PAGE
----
Challenging and Channeling Insecurties

photo collage of a scared child and people triumphing

I’ve been thinking about this subject lately. Actually, I think about it most days, from a personal point of view and journey, and from my work as a massage therapist.  

Laying down on a table sans clothes (though draped) can open the door to feeling a range of insecurities. For some people that means one’s physical appearance, flexibility, range of motion, noises the body makes (just as a reminder, everyone’s body makes noises and if that happens during a massage, it’s just another good sign that you are relaxed), or feeling like their muscles are too tight or sensitive, then apologizing for needing gentle work. Luckily, the atmosphere at my practice, and ideally for bodywork in general, is one of acceptance and people feel that. During the time someone is here for their session, they are provided the space to be able to let go of most of that evaluative mind chatter, and they usually do let go of it. We all have stories we carry around about ourselves, the ones where we’re not ___ enough or too ___, the ones where we pummel our self-worth. We can become more detached from these stories in that space and learn to carry this forward. 

But how can we hold on to that feeling of acceptance? How can we learn from feelings of insecurity? How can we incorporate them–mine them–for growth on a deeper level and for the long term? This morning, as I was combing through my starred, to-be-read email folder, I came across this insightful blog post, Zen Habits: A Roadmap to Overcoming Insecurity, written by one of my favorite bloggers, Leo Babauta. I decided I couldn’t say it any better than to share his roadmap with you.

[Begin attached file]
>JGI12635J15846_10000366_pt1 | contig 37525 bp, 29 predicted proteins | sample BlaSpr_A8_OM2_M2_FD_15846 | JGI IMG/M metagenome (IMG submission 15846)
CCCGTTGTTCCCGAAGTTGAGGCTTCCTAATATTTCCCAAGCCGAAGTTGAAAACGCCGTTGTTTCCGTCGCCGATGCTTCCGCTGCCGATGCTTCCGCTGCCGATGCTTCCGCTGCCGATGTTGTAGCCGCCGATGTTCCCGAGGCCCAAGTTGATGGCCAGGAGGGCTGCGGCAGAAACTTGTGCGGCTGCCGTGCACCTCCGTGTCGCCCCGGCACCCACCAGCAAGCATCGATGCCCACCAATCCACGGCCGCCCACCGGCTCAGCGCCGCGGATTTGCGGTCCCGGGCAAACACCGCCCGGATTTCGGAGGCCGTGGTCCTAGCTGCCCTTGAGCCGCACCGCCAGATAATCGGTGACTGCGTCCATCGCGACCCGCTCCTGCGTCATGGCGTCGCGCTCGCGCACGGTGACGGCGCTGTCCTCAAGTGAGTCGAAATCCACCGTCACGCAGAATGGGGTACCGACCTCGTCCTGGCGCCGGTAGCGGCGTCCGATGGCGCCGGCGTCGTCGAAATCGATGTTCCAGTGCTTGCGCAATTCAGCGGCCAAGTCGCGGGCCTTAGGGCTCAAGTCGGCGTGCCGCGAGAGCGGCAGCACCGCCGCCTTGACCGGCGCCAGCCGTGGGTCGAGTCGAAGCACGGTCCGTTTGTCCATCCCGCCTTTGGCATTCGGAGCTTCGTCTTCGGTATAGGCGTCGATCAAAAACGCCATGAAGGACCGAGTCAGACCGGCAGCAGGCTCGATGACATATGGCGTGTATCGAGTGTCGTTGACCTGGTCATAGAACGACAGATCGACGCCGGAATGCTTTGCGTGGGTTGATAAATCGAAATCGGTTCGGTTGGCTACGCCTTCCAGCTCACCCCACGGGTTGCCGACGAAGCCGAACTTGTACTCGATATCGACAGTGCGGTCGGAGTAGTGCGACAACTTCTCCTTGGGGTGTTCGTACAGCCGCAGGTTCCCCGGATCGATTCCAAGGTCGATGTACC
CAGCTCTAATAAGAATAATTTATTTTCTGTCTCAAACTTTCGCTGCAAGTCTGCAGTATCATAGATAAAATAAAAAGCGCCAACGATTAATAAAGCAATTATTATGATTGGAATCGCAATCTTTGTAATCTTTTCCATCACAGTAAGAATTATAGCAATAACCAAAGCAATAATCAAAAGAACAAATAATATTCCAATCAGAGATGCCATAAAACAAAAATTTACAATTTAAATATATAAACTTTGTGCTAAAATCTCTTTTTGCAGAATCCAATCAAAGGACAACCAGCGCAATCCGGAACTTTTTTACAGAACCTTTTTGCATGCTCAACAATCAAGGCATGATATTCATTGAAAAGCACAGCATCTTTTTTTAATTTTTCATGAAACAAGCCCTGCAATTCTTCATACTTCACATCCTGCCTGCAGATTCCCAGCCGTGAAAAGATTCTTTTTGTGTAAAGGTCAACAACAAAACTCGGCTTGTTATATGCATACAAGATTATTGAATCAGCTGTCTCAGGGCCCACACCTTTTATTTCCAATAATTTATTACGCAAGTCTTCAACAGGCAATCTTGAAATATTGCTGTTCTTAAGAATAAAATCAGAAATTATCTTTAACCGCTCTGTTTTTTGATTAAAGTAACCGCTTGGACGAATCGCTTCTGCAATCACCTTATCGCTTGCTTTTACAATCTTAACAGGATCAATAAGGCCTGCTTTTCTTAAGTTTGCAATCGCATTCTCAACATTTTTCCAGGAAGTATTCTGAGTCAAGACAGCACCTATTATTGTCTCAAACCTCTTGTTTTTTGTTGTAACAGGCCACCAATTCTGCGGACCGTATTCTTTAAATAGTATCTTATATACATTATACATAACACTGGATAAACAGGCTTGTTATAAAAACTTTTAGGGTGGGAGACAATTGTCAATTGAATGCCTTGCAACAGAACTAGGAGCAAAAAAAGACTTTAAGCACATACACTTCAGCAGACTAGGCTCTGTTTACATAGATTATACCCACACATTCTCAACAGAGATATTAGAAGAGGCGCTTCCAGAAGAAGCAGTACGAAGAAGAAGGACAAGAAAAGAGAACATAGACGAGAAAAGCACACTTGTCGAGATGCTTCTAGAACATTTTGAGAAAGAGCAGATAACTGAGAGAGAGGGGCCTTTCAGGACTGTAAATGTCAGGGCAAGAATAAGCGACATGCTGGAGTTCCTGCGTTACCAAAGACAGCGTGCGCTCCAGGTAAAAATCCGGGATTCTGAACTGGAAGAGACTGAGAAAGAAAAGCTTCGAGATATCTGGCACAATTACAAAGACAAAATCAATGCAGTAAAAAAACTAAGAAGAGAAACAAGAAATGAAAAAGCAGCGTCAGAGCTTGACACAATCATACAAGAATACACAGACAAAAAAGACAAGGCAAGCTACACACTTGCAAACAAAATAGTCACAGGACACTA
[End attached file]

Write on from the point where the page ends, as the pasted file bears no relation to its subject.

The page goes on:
Here is a brief excerpt from Zen Habits: A Roadmap to Overcoming Insecurity   

The Road to Dealing with Insecurity

Here’s the secret: The obstacles actually show us the path. The obstacles are the path.

We can embrace these obstacles and work with them. In order to do that, we need to start to develop an awareness of when our insecurities are arising. We can use them as a mindfulness bell, ringing when we are troubled by fears and mistrust, telling us, “Hey! There’s some good material to work with here.”

And that’s they key: All of our insecurities are actually an opportunity to do some good work, to learn about how we work, to develop skills that will help us for life.

So start to pay attention, and notice when you’re being driven by insecurity. And then do the following work:

Forgive the past, Accept all of yourself, Practice self-approval, Embrace non-comparison, Develop trust in the moment

See the rest of this great Zen Habits post at: